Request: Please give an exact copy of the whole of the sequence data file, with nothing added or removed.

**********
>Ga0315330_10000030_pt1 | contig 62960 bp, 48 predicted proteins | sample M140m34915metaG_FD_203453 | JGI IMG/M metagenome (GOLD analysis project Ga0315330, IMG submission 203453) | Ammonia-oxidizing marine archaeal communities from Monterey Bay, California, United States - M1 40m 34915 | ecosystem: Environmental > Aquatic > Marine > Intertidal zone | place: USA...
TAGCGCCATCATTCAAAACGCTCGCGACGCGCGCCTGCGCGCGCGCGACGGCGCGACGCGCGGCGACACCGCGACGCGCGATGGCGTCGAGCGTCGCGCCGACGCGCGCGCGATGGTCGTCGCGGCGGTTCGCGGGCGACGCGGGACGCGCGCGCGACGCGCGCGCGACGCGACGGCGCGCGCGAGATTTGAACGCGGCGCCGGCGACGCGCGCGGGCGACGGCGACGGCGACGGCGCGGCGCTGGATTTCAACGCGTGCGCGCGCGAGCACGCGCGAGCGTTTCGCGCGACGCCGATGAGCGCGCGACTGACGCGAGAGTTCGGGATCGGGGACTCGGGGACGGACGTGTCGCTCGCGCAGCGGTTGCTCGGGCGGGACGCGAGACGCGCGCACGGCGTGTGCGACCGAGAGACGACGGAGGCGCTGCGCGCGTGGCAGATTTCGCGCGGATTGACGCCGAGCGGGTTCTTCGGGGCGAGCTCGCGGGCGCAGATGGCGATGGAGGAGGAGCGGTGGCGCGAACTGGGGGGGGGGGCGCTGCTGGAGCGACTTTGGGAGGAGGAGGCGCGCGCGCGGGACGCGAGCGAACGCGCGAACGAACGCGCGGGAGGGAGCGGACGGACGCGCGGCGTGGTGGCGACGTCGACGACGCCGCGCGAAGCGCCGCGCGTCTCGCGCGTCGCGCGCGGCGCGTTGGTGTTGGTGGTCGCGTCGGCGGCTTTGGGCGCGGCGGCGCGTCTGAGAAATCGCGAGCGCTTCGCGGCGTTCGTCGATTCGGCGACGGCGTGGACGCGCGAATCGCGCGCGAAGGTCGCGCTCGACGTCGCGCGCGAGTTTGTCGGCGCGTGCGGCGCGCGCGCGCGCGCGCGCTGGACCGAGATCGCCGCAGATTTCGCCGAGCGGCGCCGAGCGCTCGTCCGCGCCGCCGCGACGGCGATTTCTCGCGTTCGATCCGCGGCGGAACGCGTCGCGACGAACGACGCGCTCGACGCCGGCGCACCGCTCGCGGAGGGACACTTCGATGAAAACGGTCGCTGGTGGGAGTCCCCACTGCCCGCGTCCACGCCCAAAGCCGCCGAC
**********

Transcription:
>Ga0315330_10000030_pt1 | contig 62960 bp, 48 predicted proteins | sample M140m34915metaG_FD_203453 | JGI IMG/M metagenome (GOLD analysis project Ga0315330, IMG submission 203453) | Ammonia-oxidizing marine archaeal communities from Monterey Bay, California, United States - M1 40m 34915 | ecosystem: Environmental > Aquatic > Marine > Intertidal zone | place: USA...
TAGCGCCATCATTCAAAACGCTCGCGACGCGCGCCTGCGCGCGCGCGACGGCGCGACGCGCGGCGACACCGCGACGCGCGATGGCGTCGAGCGTCGCGCCGACGCGCGCGCGATGGTCGTCGCGGCGGTTCGCGGGCGACGCGGGACGCGCGCGCGACGCGCGCGCGACGCGACGGCGCGCGCGAGATTTGAACGCGGCGCCGGCGACGCGCGCGGGCGACGGCGACGGCGACGGCGCGGCGCTGGATTTCAACGCGTGCGCGCGCGAGCACGCGCGAGCGTTTCGCGCGACGCCGATGAGCGCGCGACTGACGCGAGAGTTCGGGATCGGGGACTCGGGGACGGACGTGTCGCTCGCGCAGCGGTTGCTCGGGCGGGACGCGAGACGCGCGCACGGCGTGTGCGACCGAGAGACGACGGAGGCGCTGCGCGCGTGGCAGATTTCGCGCGGATTGACGCCGAGCGGGTTCTTCGGGGCGAGCTCGCGGGCGCAGATGGCGATGGAGGAGGAGCGGTGGCGCGAACTGGGGGGGGGGGCGCTGCTGGAGCGACTTTGGGAGGAGGAGGCGCGCGCGCGGGACGCGAGCGAACGCGCGAACGAACGCGCGGGAGGGAGCGGACGGACGCGCGGCGTGGTGGCGACGTCGACGACGCCGCGCGAAGCGCCGCGCGTCTCGCGCGTCGCGCGCGGCGCGTTGGTGTTGGTGGTCGCGTCGGCGGCTTTGGGCGCGGCGGCGCGTCTGAGAAATCGCGAGCGCTTCGCGGCGTTCGTCGATTCGGCGACGGCGTGGACGCGCGAATCGCGCGCGAAGGTCGCGCTCGACGTCGCGCGCGAGTTTGTCGGCGCGTGCGGCGCGCGCGCGCGCGCGCGCTGGACCGAGATCGCCGCAGATTTCGCCGAGCGGCGCCGAGCGCTCGTCCGCGCCGCCGCGACGGCGATTTCTCGCGTTCGATCCGCGGCGGAACGCGTCGCGACGAACGACGCGCTCGACGCCGGCGCACCGCTCGCGGAGGGACACTTCGATGAAAACGGTCGCTGGTGGGAGTCCCCACTGCCCGCGTCCACGCCCAAAGCCGCCGAC